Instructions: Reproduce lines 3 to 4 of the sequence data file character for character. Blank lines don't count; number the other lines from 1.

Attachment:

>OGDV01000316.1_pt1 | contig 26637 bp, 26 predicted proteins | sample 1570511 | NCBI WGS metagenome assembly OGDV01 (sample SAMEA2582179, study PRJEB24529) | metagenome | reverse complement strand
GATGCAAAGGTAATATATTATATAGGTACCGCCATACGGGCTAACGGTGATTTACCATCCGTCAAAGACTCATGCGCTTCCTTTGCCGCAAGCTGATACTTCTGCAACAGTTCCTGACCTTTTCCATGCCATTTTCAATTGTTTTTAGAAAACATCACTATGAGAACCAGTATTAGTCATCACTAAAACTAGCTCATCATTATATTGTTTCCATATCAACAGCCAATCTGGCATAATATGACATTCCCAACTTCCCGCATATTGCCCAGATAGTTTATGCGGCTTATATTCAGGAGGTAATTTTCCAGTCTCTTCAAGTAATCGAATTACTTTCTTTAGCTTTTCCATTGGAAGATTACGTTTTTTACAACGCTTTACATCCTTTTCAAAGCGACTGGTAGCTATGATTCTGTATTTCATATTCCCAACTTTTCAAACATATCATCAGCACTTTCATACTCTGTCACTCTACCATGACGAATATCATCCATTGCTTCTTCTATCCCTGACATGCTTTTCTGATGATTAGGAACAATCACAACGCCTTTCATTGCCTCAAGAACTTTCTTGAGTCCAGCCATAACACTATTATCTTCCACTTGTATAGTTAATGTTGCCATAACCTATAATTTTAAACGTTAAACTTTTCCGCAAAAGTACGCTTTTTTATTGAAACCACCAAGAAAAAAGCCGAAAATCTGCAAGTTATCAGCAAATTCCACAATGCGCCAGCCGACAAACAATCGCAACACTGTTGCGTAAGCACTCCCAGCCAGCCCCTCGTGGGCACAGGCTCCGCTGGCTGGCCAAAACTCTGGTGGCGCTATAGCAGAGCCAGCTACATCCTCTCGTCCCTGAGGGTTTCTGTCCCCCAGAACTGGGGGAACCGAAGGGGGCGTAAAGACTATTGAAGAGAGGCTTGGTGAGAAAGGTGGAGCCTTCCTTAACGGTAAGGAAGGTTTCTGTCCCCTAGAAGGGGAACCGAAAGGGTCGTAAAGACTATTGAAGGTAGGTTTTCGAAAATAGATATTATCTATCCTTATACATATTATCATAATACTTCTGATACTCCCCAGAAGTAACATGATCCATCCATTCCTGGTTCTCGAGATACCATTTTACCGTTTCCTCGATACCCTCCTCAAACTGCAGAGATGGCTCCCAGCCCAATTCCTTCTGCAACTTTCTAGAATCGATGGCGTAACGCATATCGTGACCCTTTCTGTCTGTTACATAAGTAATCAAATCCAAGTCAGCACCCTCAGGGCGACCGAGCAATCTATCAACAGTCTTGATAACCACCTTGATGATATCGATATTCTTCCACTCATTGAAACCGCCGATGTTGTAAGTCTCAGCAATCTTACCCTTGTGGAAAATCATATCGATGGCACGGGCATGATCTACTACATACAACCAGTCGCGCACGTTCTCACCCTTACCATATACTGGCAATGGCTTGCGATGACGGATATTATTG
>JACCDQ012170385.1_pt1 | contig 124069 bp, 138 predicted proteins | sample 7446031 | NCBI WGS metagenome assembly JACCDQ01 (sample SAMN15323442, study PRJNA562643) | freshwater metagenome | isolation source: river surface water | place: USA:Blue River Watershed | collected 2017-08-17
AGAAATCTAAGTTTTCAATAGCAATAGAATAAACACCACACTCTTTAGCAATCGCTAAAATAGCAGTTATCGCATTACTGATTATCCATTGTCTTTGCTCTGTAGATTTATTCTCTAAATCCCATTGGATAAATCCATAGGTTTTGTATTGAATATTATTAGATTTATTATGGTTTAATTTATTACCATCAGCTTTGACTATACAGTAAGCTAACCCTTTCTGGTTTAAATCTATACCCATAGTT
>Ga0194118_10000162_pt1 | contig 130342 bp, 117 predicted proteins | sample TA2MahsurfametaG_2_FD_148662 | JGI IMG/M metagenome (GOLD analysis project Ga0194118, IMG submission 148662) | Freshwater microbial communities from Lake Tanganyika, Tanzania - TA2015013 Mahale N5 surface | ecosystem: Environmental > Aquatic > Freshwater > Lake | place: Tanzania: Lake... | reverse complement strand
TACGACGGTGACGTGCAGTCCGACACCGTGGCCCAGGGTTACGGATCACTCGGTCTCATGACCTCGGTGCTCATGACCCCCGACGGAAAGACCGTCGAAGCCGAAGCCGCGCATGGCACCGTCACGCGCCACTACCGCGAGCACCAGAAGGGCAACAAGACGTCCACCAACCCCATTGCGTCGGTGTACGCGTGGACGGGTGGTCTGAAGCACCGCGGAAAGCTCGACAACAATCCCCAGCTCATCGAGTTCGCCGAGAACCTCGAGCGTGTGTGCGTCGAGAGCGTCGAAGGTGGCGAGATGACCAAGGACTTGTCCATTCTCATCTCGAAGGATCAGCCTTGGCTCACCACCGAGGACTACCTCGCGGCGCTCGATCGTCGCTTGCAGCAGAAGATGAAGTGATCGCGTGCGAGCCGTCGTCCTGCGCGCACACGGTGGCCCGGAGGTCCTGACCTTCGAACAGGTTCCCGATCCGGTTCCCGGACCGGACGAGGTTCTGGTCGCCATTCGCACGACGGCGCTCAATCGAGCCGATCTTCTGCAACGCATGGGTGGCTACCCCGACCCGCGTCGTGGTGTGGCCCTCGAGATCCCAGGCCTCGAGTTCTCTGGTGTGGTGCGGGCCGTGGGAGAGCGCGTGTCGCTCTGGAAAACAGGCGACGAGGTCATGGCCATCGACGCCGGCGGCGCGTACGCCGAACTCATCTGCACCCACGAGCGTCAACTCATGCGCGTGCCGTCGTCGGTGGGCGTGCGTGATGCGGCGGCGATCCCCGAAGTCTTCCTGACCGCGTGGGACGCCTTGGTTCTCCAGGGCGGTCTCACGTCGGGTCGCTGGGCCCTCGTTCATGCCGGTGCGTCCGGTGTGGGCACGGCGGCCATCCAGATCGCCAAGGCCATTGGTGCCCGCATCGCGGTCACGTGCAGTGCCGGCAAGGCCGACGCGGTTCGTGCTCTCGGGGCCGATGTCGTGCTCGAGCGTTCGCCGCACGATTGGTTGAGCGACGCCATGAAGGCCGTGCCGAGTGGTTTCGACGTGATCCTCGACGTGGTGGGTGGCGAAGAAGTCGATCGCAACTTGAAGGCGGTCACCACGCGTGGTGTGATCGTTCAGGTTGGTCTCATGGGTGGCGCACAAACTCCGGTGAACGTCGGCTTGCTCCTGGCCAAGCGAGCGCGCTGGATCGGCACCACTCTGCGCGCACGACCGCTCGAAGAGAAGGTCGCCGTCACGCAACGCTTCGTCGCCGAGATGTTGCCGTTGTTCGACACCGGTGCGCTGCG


>JACCDQ012170385.1_pt1 | contig 124069 bp, 138 predicted proteins | sample 7446031 | NCBI WGS metagenome assembly JACCDQ01 (sample SAMN15323442, study PRJNA562643) | freshwater metagenome | isolation source: river surface water | place: USA:Blue River Watershed | collected 2017-08-17
AGAAATCTAAGTTTTCAATAGCAATAGAATAAACACCACACTCTTTAGCAATCGCTAAAATAGCAGTTATCGCATTACTGATTATCCATTGTCTTTGCTCTGTAGATTTATTCTCTAAATCCCATTGGATAAATCCATAGGTTTTGTATTGAATATTATTAGATTTATTATGGTTTAATTTATTACCATCAGCTTTGACTATACAGTAAGCTAACCCTTTCTGGTTTAAATCTATACCCATAGTT